Heavy wet snow leaves 250 000 homes without power in Nova Scotia, Canada

A powerful winter storm is affecting parts of eastern Canada, causing a massive power outage in Nova Scotia, high water levels and heavy pounding surf.

At the peak of the storm, nearly 250 000 Nova Scotia Power customers were left without power, many of them in the Halifax area. It was Nova Scotia’s worst power outage since Hurricane “Juan” in September 2003.

Those outages have largely been restored, but thousands are still affected from Yarmouth to central and northern Nova Scotia and into Cape Breton, CBC reports.

According to Nova Scotia Power, very heavy wet snow has dragged down power lines, weighing them down and breaking in some cases.

“We’ve also had trees bend over, weighed down by that heavy snow and being pushed down by high winds that have broken poles and lines,” company’s spokesperson Tiffany Chase said.

“A major transmission line near Port Hawkesbury was the main reason those in the Halifax area didn’t have electricity. It experienced a series of cascading events that caused it to go down,” she explained. “That line is sort of the backbone of the system that flows the electricity from our generating plant in Cape Breton to customers on the mainland of Nova Scotia and into Halifax metro.”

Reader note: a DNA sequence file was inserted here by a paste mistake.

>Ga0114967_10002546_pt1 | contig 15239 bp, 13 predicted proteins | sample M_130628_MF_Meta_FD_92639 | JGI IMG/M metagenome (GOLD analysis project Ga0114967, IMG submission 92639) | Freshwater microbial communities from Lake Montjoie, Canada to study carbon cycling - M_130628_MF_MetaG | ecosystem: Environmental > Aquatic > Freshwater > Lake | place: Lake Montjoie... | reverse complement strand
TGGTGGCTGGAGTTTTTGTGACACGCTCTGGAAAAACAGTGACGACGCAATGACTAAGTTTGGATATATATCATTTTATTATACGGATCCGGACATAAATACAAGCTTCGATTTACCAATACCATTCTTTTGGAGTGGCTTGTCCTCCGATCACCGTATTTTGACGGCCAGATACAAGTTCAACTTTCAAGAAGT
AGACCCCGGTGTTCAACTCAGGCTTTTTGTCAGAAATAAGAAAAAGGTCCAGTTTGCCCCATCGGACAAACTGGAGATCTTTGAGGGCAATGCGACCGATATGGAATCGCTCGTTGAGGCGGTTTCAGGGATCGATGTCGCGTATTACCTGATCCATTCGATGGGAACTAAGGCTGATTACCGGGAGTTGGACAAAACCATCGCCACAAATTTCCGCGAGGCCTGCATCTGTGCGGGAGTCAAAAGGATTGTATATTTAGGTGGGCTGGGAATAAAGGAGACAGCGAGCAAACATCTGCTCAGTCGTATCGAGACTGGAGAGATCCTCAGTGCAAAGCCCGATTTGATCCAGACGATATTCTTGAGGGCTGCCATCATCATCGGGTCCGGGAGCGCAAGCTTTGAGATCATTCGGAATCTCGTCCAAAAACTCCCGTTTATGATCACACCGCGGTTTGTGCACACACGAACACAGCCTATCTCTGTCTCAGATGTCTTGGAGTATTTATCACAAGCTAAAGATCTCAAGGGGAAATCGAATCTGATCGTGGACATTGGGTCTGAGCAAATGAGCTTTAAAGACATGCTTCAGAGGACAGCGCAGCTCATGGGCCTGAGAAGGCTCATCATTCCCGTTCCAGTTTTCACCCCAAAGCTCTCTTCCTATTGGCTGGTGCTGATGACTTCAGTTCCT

Storm surges are expected in the coastal areas of northern and eastern Nova Scotia, including coastal areas of Cape Breton and the Bras d’Or Lake, Environment Canada warns.

“For north-facing coastlines, these high water levels combined with heavy pounding surf will continue to give coastal flooding until the tides recede later tonight,” it said.

“Surge and waves can cause impacts well inland. Stay away from affected shorelines. People close to the shoreline should stay on the lookout for worsening conditions.”

The agency said the storm would bring up to 25 cm (10 inches) of snow in northern and northeastern Nova Scotia, with lesser amounts expected for the north-facing coasts. 

Winds of up to 100 km/h (62 mph) are also expected.

Featured image credit: NOAA/GOES-East. Acquired: November 29, 2018

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